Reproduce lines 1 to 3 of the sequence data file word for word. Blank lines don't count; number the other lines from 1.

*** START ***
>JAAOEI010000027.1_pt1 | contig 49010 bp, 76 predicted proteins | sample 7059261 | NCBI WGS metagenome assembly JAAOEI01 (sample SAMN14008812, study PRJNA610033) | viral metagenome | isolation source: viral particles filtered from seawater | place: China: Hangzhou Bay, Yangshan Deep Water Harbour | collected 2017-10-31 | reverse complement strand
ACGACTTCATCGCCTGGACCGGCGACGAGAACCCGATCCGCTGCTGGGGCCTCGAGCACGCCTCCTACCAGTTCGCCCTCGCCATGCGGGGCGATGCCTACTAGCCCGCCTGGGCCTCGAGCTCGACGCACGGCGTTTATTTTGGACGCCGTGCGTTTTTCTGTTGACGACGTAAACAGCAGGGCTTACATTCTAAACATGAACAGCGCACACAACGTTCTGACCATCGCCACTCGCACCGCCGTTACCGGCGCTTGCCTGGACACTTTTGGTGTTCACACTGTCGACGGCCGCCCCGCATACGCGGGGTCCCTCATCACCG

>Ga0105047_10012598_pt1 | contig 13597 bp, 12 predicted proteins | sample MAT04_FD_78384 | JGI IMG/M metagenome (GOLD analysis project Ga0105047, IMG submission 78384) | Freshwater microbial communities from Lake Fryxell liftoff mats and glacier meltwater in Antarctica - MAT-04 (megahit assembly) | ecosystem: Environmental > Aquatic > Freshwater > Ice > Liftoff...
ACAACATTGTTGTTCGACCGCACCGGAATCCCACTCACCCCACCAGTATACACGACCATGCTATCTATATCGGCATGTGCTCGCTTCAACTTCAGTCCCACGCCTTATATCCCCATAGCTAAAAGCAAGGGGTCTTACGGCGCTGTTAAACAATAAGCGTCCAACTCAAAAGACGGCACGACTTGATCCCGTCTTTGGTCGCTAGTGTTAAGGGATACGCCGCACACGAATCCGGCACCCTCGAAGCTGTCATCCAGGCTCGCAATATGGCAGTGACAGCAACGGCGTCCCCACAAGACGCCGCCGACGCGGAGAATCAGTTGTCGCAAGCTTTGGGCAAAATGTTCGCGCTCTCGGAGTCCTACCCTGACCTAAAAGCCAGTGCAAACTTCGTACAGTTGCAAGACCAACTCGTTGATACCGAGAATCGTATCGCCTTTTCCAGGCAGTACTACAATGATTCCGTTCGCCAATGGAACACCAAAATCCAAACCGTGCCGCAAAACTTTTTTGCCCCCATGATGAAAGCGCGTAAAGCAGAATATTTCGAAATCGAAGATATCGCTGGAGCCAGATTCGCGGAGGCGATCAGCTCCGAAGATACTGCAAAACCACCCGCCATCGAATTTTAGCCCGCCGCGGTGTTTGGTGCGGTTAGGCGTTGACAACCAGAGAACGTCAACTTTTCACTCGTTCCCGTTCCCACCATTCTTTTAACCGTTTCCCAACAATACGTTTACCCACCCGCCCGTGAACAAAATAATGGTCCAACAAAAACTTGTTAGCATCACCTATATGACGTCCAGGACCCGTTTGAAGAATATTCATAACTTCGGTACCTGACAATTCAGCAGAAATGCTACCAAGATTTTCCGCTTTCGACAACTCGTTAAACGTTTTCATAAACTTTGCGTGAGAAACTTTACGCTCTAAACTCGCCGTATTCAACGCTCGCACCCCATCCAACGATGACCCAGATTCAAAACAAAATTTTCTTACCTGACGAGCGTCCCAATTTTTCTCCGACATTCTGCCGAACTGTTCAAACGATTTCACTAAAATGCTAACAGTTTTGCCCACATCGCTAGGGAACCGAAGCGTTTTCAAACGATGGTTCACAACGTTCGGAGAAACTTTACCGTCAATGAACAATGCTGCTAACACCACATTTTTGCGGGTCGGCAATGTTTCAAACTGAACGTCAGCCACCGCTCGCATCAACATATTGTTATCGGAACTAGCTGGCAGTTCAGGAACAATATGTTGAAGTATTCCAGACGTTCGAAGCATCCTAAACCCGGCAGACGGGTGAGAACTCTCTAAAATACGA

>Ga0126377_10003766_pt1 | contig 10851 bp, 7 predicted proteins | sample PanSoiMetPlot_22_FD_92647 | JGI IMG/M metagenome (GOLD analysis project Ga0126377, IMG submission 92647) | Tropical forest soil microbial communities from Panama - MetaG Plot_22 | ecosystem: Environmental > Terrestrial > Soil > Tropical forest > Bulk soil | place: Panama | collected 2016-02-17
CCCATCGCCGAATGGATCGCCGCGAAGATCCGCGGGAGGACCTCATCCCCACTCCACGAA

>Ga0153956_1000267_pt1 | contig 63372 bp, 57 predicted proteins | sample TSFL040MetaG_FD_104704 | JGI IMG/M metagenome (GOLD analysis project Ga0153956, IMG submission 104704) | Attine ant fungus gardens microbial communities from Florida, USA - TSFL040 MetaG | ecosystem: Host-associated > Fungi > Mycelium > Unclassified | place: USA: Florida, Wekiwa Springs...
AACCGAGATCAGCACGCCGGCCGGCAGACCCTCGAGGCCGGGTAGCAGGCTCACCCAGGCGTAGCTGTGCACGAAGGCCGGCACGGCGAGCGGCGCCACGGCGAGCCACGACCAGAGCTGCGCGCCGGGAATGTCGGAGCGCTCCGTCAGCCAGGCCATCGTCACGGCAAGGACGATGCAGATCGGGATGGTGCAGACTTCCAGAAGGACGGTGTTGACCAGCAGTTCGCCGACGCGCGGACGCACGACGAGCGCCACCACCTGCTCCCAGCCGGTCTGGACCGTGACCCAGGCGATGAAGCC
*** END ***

>JAAOEI010000027.1_pt1 | contig 49010 bp, 76 predicted proteins | sample 7059261 | NCBI WGS metagenome assembly JAAOEI01 (sample SAMN14008812, study PRJNA610033) | viral metagenome | isolation source: viral particles filtered from seawater | place: China: Hangzhou Bay, Yangshan Deep Water Harbour | collected 2017-10-31 | reverse complement strand
ACGACTTCATCGCCTGGACCGGCGACGAGAACCCGATCCGCTGCTGGGGCCTCGAGCACGCCTCCTACCAGTTCGCCCTCGCCATGCGGGGCGATGCCTACTAGCCCGCCTGGGCCTCGAGCTCGACGCACGGCGTTTATTTTGGACGCCGTGCGTTTTTCTGTTGACGACGTAAACAGCAGGGCTTACATTCTAAACATGAACAGCGCACACAACGTTCTGACCATCGCCACTCGCACCGCCGTTACCGGCGCTTGCCTGGACACTTTTGGTGTTCACACTGTCGACGGCCGCCCCGCATACGCGGGGTCCCTCATCACCG

>Ga0105047_10012598_pt1 | contig 13597 bp, 12 predicted proteins | sample MAT04_FD_78384 | JGI IMG/M metagenome (GOLD analysis project Ga0105047, IMG submission 78384) | Freshwater microbial communities from Lake Fryxell liftoff mats and glacier meltwater in Antarctica - MAT-04 (megahit assembly) | ecosystem: Environmental > Aquatic > Freshwater > Ice > Liftoff...